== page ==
What the 'Kim Kardashian of China' Can Teach You About Celeb Endorsements

Yes, They're Still a Really Big Thing in China

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Angelababy in a Chaumet tiara
Angelababy in a Chaumet tiara Credit: www.chaumet.com

Chinese model-turned-actress Angelababy is about to get her big Hollywood break, playing a fighter pilot in summer 2016's "Independence Day: Resurgence." That's a smart way to make sure the movie connects with audiences in China, the world's No. 2 box office, where the 26-year-old has quickly risen to the top tier of stardom.

In January 2015, Angelababy had around 46 million followers on Weibo, China's version of Twitter. About a year later, it's shot up to over 68 million, "a gain of over 47%, which is absolutely insane … nobody else gained 22 million followers," said Jerome Mazet, founder and managing director of Mandaray, which connects brand sponsors to celebrities and sports teams.

So what happened? And why should marketers pay attention?

Angelababy appeared on TV hit "Running Man," a reality show starring celebs. She had endorsement deals from Mars' Dove, the No. 1 chocolate brand in China, to Chinese search giant Baidu and its Siri-like personal assistant.

Angelababy on Meitu's selfie app
Angelababy on Meitu's selfie app Credit: Meitu

Her otherworldly beauty is part of the appeal; local smartphone brand Meitu has an app that alters selfies so ordinary women can get Angelababy's look: "shiny hair, white teeth," and a narrow jawline, as the app says in its promotions. Past endorsement deals have included Coach, Coca-Cola, Gap and Samsonite.

Kardashian comparisons

Headlines sometimes liken Angelababy to Kim Kardashian. Her May wedding to fellow actor Huang Xiaoming reportedly cost $31 million, almost as much as Prince William and Kate Middleton's $34 million nuptials, as Forbes pointed out. The event was live-streamed online. She wore Dior; on Instagram she posted a selfie of herself wearing a 6-carat Chaumet diamond ring.

There was also an odd episode in which Angelababy sought to prove (for a lawsuit) that her looks weren't from plastic surgery. Much-discussed photos on social media showed doctors poking and probing at her face. Their verdict: Her appearance is natural.

Despite the Kardashian comparisons, Mr. Mazet says she reminds him more of Angelina Jolie, "in being very precise in how to manage her career, hitting all the milestones how she wants to." She is also a businesswoman, making investments in e-commerce platform Ymatou and home rental startup Zhubaijia, among others.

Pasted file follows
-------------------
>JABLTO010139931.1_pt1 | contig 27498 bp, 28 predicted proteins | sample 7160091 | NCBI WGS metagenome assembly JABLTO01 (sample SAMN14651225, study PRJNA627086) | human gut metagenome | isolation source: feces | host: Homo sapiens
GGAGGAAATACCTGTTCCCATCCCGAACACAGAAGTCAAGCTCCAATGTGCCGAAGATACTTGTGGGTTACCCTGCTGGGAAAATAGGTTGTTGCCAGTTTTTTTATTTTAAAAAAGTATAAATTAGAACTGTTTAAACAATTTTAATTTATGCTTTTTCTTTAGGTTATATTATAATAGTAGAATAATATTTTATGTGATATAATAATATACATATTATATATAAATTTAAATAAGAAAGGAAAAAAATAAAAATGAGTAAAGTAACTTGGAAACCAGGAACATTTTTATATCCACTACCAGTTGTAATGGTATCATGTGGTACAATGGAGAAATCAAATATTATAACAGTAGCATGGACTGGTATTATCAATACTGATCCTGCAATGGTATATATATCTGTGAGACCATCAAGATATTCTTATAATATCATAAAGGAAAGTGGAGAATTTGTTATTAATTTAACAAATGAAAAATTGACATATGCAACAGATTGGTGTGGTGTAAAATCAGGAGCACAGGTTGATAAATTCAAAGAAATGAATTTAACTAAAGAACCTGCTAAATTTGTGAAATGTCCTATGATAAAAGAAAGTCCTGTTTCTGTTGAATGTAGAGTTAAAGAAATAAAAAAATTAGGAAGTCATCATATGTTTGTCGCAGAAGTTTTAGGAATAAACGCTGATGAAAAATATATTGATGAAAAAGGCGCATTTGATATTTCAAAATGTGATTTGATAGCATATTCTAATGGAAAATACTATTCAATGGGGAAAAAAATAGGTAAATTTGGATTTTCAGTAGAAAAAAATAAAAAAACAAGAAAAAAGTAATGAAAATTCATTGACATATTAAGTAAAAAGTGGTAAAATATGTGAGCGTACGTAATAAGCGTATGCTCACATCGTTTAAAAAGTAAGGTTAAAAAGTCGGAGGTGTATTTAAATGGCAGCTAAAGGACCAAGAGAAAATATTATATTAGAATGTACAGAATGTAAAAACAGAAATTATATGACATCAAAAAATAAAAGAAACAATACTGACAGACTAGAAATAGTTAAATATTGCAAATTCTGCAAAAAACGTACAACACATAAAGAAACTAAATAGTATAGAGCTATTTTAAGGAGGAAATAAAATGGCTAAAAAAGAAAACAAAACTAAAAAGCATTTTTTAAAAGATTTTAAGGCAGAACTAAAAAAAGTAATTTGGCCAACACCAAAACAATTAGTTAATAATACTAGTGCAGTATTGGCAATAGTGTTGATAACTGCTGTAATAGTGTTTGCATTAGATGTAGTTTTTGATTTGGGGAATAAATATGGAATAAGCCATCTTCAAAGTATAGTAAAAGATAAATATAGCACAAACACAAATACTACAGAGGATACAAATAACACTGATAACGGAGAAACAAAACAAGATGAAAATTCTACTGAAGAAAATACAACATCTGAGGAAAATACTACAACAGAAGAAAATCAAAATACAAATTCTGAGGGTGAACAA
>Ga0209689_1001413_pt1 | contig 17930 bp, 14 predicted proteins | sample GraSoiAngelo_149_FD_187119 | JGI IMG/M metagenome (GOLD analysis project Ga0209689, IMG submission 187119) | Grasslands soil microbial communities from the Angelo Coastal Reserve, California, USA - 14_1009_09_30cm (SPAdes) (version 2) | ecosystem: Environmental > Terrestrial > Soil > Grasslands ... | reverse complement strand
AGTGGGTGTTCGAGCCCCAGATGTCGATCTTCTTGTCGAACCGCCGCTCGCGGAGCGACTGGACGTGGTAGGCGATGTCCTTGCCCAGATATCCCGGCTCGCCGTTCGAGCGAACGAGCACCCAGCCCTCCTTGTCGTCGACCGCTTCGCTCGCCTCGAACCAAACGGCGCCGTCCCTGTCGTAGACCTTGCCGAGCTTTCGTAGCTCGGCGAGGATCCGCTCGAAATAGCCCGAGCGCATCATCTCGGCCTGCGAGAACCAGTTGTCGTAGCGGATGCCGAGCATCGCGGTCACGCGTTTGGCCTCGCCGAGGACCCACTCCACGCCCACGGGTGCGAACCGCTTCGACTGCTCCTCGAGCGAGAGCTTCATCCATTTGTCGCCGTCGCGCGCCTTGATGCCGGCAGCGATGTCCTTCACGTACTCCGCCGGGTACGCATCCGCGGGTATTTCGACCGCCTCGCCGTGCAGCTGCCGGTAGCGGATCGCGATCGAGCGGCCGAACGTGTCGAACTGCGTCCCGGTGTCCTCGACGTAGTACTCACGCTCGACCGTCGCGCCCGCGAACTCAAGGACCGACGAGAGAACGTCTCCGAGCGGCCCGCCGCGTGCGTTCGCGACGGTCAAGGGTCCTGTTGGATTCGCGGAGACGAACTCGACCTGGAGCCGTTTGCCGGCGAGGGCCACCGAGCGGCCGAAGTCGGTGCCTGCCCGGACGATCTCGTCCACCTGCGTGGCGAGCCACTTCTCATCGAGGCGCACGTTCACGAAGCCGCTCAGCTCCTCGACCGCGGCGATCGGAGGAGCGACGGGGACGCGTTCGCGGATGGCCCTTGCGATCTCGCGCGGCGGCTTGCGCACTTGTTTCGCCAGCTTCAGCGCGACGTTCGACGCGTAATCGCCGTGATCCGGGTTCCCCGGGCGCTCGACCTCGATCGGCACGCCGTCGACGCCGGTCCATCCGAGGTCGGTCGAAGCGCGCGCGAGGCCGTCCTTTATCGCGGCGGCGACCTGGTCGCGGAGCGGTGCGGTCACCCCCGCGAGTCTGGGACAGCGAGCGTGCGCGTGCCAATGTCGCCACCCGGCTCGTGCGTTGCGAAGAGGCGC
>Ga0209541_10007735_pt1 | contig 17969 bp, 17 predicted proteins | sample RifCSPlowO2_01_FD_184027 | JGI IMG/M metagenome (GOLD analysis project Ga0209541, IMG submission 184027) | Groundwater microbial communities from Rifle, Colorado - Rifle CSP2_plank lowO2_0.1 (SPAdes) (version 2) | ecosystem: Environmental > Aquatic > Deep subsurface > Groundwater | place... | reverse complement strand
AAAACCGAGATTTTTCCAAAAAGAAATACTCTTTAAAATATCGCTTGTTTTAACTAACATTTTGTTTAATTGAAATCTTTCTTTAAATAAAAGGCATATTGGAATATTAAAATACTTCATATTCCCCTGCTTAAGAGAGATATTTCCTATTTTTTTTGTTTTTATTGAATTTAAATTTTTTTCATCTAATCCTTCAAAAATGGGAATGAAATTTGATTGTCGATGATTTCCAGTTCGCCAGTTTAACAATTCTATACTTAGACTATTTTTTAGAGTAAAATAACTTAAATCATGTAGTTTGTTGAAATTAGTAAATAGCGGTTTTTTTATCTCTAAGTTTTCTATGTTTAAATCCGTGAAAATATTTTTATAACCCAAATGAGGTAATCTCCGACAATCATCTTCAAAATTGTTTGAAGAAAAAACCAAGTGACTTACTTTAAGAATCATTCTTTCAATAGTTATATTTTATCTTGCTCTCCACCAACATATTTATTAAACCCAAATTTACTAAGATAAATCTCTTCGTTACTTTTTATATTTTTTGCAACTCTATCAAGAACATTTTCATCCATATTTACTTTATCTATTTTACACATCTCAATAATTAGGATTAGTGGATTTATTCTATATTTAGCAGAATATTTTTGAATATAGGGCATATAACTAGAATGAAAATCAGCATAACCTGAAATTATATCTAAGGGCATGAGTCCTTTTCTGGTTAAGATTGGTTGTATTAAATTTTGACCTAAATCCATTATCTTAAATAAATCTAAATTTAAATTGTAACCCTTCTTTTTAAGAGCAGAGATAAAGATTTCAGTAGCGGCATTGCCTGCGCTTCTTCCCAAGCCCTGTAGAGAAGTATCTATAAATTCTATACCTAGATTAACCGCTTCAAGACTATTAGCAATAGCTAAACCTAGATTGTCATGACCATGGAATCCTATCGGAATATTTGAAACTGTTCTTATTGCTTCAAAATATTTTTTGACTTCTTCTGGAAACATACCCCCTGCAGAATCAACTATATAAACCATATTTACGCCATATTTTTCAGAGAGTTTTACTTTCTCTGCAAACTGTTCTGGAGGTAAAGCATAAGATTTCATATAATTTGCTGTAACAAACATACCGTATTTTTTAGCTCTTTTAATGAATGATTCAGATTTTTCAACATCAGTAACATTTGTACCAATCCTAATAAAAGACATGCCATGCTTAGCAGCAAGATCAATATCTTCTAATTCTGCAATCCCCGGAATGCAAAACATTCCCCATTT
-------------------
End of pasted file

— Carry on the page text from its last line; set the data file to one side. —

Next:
Celebrity endorsements are not going away

Some marketers and ad execs grumble about the ubiquity of celebs in advertising in China. But in a market flooded with brands, it's still a shortcut for connecting with consumers. Kantar Media CIC counted 24 endorsement deals for Angelababy before 2015, and 7 during this year.

BBDO polled consumers this year and found that 92% of people say a celebrity endorses the brand they use most everyday. Compared to Chinese stars, Western celebs are still niche; 76% of respondents said they prefer local celebs, 5% want Western ones and 5% favor Japanese or Koreans.

Also of note: A new advertising law in China puts new limits on celebrity endorsements -- for example, they can be held liable for promoting products that make false advertising claims. But several executives said the law hasn't put much of a damper on endorsements so far.

Fans know when celebs spread themselves too thin

Angelababy is not the most overexposed. (That honor may go to Korean heartthrob Kim Soo-hyun of hit show "My Love From the Star," who reportedly had upwards of 30 endorsement deals in China last year.)

As Angelababy's familiarity has been growing, more people have positive impressions of her, said Shuman Ma, innovation director for Millward Brown ACSR. However more people also think she has too many endorsement deals – 16% in January 2015, rising to 55% in October.

Brands often stick with big stars in China, a huge, high-stakes market, but they need to be careful about using overexposed stars, "because consumers feel bored and can't link the face with the brand well," Ms. Ma said.

One agency's perspective

When BBDO helped pick Angelababy to endorse Mars' Dove chocolate this year, the brand was looking for a pitchwoman to convey the Dove spirit of "someone who knows what she wants and goes after life's little pleasures," said Sherie Chua, group account director of BBDO Beijing.

Angelababy nailed it with her elegance and playfulness, Ms. Chua said. (Watch a cute spot here, and a sultry one here.)

"She was so flawless, she gets these little nuances, how she would look to the side, how her eyes would light up, how her smile would break," Ms. Chua said.

Angelababy "has a lot of endorsements, she is very popular, and we were very aware of that," Ms. Chua said. In the end, "it doesn't really matter if all these brands are using her already, as long as we can make our campaign be the one consumers will really remember."

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